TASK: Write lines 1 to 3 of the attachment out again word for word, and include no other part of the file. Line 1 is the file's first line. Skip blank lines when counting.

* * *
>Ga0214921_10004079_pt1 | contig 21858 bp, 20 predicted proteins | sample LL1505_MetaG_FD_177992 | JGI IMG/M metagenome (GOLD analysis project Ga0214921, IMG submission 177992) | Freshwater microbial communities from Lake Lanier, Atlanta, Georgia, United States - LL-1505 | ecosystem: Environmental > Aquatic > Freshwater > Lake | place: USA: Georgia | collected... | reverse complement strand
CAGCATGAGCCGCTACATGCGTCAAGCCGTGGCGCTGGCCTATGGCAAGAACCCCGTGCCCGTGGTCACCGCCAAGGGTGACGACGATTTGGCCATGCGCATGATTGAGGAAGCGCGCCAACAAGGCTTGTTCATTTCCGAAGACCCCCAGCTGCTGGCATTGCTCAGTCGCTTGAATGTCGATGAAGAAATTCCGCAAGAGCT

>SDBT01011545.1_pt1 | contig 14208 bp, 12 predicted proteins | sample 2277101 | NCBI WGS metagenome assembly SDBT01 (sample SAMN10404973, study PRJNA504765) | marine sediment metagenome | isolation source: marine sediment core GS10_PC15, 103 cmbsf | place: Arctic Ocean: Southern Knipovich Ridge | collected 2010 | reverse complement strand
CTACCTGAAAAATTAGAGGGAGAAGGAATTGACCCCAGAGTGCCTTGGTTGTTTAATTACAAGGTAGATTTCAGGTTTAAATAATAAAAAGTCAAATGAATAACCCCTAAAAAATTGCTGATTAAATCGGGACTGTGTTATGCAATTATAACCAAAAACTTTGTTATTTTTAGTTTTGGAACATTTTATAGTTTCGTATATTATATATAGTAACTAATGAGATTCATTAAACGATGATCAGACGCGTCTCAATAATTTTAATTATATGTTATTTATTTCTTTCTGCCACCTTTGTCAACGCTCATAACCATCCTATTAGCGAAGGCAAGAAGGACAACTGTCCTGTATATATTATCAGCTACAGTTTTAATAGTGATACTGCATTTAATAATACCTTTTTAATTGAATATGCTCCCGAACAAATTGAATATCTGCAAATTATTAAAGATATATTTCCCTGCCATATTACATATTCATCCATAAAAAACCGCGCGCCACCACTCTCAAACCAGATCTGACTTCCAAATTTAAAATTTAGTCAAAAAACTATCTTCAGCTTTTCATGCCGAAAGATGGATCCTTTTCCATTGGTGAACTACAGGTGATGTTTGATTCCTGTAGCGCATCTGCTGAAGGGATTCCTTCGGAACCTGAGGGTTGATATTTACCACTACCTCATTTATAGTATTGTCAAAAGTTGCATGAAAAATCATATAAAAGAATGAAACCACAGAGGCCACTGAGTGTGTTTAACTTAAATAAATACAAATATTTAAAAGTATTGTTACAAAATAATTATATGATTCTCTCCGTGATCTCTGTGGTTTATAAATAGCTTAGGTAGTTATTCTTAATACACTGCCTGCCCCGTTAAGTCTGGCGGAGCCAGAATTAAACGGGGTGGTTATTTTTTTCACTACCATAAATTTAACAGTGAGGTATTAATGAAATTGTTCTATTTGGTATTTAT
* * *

>Ga0214921_10004079_pt1 | contig 21858 bp, 20 predicted proteins | sample LL1505_MetaG_FD_177992 | JGI IMG/M metagenome (GOLD analysis project Ga0214921, IMG submission 177992) | Freshwater microbial communities from Lake Lanier, Atlanta, Georgia, United States - LL-1505 | ecosystem: Environmental > Aquatic > Freshwater > Lake | place: USA: Georgia | collected... | reverse complement strand
CAGCATGAGCCGCTACATGCGTCAAGCCGTGGCGCTGGCCTATGGCAAGAACCCCGTGCCCGTGGTCACCGCCAAGGGTGACGACGATTTGGCCATGCGCATGATTGAGGAAGCGCGCCAACAAGGCTTGTTCATTTCCGAAGACCCCCAGCTGCTGGCATTGCTCAGTCGCTTGAATGTCGATGAAGAAATTCCGCAAGAGCT

>SDBT01011545.1_pt1 | contig 14208 bp, 12 predicted proteins | sample 2277101 | NCBI WGS metagenome assembly SDBT01 (sample SAMN10404973, study PRJNA504765) | marine sediment metagenome | isolation source: marine sediment core GS10_PC15, 103 cmbsf | place: Arctic Ocean: Southern Knipovich Ridge | collected 2010 | reverse complement strand